TANK’s Failure of Communication

Fireworks are worth shutting down a major city.

Said no one ever, but for the dipshit who decided that’s what Cincinnati was going to do.

For the second year in a row, I have been confounded by a preposterous barrier: at 7pm today, all the bridges shut down. Every one of them. For everyone. For the second year in a row, this has disrupted well laid plans with my boyfriend in Kentucky. This year it was fireworks at a friend’s house. Last year it was an anniversary dinner already in the oven.

Now let’s be clear; disruptions are normal in some transportation systems and that’s why we have redundancies. Bus not working? Take a bike. No go there? Hail a cab. Still no? Walk!
What we’re dealing with here is a complete breakdown in the whole system for every mode. There is no tunnel under the river. Every crossing is shut. With the number of boats in the water, swimming isn’t even safe. I was lucky last year though: one of my redundancies worked. After trying to bike across literally every bridge, the fourth police officer I talked to told me TANK might be running. It was, and I caught the last one over with my bike, arriving very late to dinner, but still, arriving.

This time though, I didn’t make it. Seeing the bridges were closed, and remembering last year, I headed directly to the TANK stop on fourth. I got there and was relieved to see half a dozen people at the stop. Now normally, this is a good sign. It means that the bus is almost there, because people have had time to pile up.

But in this case, it was a sign of TANK’s complete failure to communicate the fact that they simply stopped operating the most critical link in their whole system.1

When SORTA shuts down a stop, or changes service on short notice, at least they post signs literally over top of the bus stop signs. “This stop is closed temporarily. Walk to …” Something like that. (Other agencies often go quite a bit beyond that.)

For TANK’s downtown stops tonight, there was absolutely nothing. And as I write this, I’m certain that there are people sitting on those dirty little benches in front of the Federal Reserve cursing a late bus that they don’t know will simply never come.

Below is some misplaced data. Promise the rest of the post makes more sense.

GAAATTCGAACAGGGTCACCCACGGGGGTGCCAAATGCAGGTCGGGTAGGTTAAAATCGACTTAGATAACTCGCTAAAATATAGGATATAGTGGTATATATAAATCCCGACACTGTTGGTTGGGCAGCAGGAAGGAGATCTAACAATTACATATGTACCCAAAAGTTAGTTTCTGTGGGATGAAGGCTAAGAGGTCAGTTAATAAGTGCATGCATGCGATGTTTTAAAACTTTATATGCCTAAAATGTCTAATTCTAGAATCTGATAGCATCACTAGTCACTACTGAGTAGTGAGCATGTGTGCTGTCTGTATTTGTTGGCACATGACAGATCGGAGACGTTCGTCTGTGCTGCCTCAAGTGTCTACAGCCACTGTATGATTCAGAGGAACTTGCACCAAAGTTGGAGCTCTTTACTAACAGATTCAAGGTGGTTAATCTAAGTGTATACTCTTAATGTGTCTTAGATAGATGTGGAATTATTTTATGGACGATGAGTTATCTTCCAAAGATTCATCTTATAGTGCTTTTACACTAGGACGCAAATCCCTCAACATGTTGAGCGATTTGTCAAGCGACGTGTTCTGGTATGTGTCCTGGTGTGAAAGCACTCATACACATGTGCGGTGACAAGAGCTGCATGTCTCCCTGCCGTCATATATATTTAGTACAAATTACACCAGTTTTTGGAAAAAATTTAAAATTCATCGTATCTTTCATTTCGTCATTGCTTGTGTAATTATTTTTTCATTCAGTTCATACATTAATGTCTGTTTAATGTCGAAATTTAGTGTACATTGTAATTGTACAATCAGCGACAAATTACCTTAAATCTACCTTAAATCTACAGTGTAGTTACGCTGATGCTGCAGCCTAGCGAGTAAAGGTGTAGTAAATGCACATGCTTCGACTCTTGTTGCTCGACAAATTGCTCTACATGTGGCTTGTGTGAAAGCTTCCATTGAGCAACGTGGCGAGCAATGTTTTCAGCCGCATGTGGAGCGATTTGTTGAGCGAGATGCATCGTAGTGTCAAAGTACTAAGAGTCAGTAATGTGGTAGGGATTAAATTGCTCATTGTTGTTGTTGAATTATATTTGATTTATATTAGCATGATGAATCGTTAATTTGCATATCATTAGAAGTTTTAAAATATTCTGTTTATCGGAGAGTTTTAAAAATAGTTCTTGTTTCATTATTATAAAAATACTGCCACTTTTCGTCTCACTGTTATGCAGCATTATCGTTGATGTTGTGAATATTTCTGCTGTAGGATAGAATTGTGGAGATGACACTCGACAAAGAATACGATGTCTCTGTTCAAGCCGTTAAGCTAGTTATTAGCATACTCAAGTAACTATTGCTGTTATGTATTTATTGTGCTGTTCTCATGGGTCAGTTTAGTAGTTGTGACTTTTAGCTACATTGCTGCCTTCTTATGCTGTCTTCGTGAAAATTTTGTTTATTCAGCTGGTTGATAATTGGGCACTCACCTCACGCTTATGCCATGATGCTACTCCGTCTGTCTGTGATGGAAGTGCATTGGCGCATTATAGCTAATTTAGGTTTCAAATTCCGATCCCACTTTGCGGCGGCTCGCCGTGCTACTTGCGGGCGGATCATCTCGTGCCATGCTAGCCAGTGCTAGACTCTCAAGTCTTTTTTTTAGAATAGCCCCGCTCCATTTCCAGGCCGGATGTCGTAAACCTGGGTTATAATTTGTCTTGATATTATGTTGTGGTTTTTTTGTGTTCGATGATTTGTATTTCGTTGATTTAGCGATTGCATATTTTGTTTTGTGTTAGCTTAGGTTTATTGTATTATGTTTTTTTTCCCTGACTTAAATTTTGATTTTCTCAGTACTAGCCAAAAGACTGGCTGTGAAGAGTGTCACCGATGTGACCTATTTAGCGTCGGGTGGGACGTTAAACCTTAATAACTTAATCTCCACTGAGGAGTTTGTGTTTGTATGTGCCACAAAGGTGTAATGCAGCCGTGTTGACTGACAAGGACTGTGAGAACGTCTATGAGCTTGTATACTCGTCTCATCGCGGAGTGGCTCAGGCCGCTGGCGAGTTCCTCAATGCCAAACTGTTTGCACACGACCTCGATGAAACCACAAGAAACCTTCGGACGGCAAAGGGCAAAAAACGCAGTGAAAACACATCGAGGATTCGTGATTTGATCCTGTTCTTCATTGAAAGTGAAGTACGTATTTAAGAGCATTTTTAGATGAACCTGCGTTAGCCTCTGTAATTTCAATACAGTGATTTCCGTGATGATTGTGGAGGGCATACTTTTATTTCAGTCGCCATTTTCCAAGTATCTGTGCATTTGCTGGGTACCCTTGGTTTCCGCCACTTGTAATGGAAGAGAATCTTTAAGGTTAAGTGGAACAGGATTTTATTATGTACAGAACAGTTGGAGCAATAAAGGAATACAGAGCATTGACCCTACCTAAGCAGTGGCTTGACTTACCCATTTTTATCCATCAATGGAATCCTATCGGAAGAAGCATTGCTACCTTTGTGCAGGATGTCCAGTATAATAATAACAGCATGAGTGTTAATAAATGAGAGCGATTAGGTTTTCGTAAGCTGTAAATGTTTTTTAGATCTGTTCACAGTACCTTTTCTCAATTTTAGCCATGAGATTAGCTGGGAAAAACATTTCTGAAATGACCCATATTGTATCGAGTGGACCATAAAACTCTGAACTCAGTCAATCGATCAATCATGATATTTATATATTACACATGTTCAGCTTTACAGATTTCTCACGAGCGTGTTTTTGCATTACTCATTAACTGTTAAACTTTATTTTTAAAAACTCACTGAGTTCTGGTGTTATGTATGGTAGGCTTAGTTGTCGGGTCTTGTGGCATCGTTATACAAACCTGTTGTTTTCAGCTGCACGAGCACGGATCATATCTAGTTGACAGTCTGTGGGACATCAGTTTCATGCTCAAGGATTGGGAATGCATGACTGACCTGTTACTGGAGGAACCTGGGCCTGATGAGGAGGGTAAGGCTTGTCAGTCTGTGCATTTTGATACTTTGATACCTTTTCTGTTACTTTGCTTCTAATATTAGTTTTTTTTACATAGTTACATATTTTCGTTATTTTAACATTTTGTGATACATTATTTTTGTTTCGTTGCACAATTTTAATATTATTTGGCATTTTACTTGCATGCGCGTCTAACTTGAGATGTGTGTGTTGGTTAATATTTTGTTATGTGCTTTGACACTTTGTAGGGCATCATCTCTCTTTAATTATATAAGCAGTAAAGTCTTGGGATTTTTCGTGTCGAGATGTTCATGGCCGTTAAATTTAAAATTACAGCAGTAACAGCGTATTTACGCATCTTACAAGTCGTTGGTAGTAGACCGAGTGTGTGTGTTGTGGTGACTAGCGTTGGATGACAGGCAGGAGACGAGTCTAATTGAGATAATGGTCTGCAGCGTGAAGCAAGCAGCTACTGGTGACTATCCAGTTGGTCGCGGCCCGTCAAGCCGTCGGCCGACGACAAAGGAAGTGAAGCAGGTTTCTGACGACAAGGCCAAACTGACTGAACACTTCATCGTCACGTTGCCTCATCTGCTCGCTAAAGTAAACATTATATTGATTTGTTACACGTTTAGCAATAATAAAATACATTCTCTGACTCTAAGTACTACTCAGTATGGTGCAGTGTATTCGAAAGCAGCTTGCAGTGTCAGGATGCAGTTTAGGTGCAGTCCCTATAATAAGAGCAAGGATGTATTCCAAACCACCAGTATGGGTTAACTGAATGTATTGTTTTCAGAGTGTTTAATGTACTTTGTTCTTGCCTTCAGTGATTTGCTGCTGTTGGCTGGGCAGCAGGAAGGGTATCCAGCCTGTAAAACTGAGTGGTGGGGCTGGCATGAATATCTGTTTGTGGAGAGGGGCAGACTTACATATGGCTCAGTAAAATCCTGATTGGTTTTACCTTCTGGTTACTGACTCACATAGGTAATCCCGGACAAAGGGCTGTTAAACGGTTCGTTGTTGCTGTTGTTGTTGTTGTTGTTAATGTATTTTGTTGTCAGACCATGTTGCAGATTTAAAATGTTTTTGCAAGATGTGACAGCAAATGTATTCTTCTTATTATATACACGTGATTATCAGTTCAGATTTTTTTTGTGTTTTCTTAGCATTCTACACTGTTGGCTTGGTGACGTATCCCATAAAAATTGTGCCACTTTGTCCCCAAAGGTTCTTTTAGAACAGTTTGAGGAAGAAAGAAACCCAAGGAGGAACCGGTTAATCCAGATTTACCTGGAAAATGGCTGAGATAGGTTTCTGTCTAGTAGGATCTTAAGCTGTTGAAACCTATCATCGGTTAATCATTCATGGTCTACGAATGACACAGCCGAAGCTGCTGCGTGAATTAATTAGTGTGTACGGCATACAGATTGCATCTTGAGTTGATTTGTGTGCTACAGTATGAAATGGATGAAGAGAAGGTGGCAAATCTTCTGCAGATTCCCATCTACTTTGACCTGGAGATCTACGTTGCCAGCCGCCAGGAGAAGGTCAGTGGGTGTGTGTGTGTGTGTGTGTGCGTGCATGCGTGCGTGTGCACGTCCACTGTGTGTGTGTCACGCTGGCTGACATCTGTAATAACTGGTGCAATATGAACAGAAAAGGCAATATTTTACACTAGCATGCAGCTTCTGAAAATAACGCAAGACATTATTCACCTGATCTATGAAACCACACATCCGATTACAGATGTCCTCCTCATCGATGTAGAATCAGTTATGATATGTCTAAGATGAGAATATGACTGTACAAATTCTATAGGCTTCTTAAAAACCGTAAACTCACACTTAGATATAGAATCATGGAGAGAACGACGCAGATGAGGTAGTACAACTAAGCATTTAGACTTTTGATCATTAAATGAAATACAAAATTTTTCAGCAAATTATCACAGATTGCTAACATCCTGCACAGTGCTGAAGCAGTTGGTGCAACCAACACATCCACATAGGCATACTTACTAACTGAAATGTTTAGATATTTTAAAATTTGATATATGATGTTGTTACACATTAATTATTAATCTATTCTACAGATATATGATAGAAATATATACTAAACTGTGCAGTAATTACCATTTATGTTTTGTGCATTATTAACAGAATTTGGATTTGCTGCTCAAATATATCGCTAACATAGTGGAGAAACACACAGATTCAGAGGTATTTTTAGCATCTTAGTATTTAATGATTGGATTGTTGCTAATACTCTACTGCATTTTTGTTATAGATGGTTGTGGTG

Now, without defending the logic of the shut-down decision, I presume that it goes something like this: People driving on bridges would get distracted and wreck their cars…yadda yadda yadda. Now let’s not even get into why humans on foot cant cross (I can feel my blood pressure really starting to rise at this point). Let’s assume that that’s the logic and point out that the only people who can and do drive TANK buses are professional drivers who presumably can’t be so easily distracted, and certainly not on an otherwise empty road. Why the flying fuck can’t TANK keep running normally through the fireworks??? I understand that some stupid car-blind engineer might think to shut down the bridges, but what really gets me is that no one at TANK had the balls or the ability or perhaps the desire to stand up for themselves and insist that they continue to operate a critical service through this silly spectacle.

That failure being swallowed of necessity, it’s even more galling that they didn’t think to post even one notice at their single most active stop2 where, as I say, people are almost certainly still waiting at this very moment for a bus that won’t ever come.

I’m properly pissed. I’m pissed at the City. I’m pissed at TANK for not standing up for themselves, and I’m pissed at TANK doubly for not telling it’s passengers that they won’t be coming. To my mind, this is as big a (short-term) failure as a transit system is capable of making.

TANK, you should be ashamed. Learn from it, but feel shame no less for that pragmatic consolation. TANK failed it’s riders tonight.

Show 2 footnotes

  1. I am prepared to back this up with data already provided by TANK.
  2. Again, I can prove this.
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